A neural network can make a photo resemble a painting via neural style transfer, but it can also learn to reproduce an image by applying brush strokes. A new method taught a system this painterly skill without any training data.
What’s new: Songhua Liu, Tianwei Lin, and colleagues at Baidu, Nanjing University, and Rutgers developed Paint Transformer, which learned to render pictures as paintings by reproducing paintings it generated randomly during training.
Key insight: A human painter generally starts with the background and adds details on top of it. A model can mimic this process by generating background strokes, generating further strokes over the top, and learning to reproduce these results. Dividing the resulting artwork into smaller pieces can enable the model to render finer details. Moreover, learning to reproduce randomly generated strokes is good training for reproducing non-random graphics like photos.
How it works: Paint Transformer paints eight strokes at a time. During training, it randomly generates an eight-stroke background and adds an eight-stroke foreground. Then it learns to minimize the difference between the background-plus-foreground image and its own work after adding eight strokes to the background.
- During training, separate convolutional neural networks generated representations of background and background-plus-foreground paintings.
- A transformer accepted the representations and computed the position, shape, and color of eight strokes required to minimize the difference between them.
- The transformer sent those parameters to a linear model, the stroke renderer, which transformed a generic image of a stroke accordingly and laid the strokes over the background.
- The system combined two loss terms: (a) the difference between the pixels in the randomly generated background-plus-foreground and the system’s output and (b) the difference between the randomly generated stroke parameters and those computed by the transformer.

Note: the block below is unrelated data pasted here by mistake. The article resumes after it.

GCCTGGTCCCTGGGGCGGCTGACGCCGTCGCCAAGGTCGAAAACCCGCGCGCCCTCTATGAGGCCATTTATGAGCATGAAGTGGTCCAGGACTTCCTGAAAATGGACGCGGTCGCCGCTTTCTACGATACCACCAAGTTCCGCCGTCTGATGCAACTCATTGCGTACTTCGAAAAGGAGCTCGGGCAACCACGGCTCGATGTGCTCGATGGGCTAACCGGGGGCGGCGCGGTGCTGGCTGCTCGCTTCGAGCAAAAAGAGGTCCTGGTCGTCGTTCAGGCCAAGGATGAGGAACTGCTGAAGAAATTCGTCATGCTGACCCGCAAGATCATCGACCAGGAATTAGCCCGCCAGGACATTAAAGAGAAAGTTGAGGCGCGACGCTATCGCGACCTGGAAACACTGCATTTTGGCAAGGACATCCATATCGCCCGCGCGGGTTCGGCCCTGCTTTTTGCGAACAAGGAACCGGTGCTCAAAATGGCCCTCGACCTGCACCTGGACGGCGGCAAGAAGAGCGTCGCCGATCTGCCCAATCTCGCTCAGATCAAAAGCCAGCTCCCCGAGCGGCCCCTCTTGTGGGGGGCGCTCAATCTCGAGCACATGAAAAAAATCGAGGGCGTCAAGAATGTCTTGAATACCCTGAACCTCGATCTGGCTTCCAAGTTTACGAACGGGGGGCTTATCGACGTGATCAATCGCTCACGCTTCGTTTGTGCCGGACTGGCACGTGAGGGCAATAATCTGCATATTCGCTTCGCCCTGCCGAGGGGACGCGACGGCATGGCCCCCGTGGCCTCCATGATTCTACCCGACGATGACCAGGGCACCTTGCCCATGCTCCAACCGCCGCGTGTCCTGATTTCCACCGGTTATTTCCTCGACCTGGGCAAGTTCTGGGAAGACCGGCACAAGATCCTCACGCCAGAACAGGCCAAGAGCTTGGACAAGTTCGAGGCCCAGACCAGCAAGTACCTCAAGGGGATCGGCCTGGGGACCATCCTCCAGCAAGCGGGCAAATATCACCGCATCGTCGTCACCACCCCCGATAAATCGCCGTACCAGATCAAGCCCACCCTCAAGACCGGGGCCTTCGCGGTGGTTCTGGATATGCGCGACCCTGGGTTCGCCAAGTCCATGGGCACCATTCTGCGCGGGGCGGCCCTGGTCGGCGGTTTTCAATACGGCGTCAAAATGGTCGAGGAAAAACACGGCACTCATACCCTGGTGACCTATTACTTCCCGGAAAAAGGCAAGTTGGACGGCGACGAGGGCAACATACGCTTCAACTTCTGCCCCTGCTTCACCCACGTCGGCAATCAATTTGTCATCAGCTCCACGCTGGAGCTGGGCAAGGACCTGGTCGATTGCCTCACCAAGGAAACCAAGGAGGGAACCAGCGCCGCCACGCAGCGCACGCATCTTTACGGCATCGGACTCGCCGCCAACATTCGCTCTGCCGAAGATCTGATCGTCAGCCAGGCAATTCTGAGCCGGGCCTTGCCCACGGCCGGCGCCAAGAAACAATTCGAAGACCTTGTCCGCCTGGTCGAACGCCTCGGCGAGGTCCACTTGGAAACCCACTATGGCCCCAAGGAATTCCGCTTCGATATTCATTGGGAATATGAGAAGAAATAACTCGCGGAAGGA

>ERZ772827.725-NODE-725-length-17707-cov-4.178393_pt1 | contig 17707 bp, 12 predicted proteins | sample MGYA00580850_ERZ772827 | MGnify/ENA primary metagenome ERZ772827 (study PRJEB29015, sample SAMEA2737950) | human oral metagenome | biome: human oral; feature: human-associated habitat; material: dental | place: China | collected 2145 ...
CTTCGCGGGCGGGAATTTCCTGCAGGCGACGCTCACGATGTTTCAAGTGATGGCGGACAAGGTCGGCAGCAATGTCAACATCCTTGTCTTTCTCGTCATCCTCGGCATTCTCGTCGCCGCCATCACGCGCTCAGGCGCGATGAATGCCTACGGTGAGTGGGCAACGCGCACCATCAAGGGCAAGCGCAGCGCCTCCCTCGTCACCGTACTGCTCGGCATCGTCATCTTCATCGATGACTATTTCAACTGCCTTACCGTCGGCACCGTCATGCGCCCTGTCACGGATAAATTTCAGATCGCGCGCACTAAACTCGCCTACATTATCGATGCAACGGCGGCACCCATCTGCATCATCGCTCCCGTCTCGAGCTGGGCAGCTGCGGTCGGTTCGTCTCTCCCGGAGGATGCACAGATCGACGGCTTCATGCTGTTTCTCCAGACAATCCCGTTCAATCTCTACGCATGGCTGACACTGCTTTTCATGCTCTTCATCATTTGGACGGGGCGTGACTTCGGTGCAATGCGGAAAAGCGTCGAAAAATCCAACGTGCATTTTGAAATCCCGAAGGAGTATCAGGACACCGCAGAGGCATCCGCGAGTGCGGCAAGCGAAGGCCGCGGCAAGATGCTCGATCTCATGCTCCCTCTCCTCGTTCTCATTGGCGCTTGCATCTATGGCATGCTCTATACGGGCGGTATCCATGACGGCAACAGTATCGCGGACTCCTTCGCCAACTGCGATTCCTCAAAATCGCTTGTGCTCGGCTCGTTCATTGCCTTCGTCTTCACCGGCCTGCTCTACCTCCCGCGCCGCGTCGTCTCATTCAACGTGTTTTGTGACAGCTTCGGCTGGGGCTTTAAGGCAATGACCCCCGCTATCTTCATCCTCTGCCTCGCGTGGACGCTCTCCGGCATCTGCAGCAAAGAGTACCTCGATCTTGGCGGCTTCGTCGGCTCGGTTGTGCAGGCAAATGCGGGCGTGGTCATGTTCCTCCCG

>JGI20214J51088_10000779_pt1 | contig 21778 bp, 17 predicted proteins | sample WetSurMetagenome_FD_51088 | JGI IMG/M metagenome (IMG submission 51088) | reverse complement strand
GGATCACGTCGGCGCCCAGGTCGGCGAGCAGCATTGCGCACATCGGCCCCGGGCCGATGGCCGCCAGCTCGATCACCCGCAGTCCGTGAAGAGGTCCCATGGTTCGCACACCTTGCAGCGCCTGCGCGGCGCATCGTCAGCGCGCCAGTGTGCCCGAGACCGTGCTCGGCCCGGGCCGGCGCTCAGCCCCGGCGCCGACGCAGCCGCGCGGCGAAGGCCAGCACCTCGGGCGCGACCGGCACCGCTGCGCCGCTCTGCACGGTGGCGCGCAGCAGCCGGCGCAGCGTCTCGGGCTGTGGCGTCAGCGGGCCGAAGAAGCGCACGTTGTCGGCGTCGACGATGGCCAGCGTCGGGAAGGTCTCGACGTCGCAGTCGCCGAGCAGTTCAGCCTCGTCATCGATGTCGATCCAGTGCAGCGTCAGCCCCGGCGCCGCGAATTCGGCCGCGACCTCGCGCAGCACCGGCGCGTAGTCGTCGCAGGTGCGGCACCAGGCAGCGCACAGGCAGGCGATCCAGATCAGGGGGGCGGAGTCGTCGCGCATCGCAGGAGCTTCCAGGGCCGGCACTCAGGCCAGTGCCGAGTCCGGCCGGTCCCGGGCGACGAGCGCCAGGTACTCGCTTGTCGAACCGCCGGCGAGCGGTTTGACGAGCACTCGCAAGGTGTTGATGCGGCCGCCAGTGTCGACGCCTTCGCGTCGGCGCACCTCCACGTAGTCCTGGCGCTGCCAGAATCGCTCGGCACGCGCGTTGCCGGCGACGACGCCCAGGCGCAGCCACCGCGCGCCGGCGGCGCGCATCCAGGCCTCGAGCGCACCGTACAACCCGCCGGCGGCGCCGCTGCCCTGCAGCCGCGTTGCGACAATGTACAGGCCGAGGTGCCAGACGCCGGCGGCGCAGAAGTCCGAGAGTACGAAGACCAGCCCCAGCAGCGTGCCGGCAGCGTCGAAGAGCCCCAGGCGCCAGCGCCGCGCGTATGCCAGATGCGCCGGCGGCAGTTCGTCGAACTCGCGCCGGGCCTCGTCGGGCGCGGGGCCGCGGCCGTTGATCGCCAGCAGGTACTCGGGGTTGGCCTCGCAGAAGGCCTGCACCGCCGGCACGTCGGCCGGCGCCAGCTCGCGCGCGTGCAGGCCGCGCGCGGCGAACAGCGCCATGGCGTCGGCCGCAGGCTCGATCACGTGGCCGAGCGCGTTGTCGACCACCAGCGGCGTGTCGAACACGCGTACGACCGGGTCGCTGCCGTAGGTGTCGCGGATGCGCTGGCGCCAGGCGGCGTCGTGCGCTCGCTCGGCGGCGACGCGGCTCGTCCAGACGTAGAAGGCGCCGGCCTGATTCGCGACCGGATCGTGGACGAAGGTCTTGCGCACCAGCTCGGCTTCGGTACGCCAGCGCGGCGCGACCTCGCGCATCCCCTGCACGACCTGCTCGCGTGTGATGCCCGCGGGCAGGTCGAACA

- At inference, it minimized the difference between a photo and a blank canvas by adding eight strokes to the blank canvas. Then it divided the photo and canvas into quadrants and repeated the process for each quadrant, repeating the cycle four times. Finally, it assembled the output subdivisions into a finished painting.
Results: Qualitatively, Paint Transformer used fewer and bolder strokes than an optimization method, while a reinforcement learning approach produced output that looked overly similar to the input. Quantitatively, Paint Transformer trained faster than RL (3.79 hours versus 40 hours) and took less time at inference than either alternative (0.30 seconds versus 0.32 seconds for RL and 521.45 seconds for optimization).
Why it matters: The system learned to paint without seeing any existing paintings, eliminating the need for matched pairs of photos and paintings, never mind tens of thousands or millions of them. This kind of approach might bear fruit in art forms from photo editing to 3D modeling.
We’re thinking: Hook this thing up to a robot holding a brush! We want to see what its output looks like in oils or acrylics.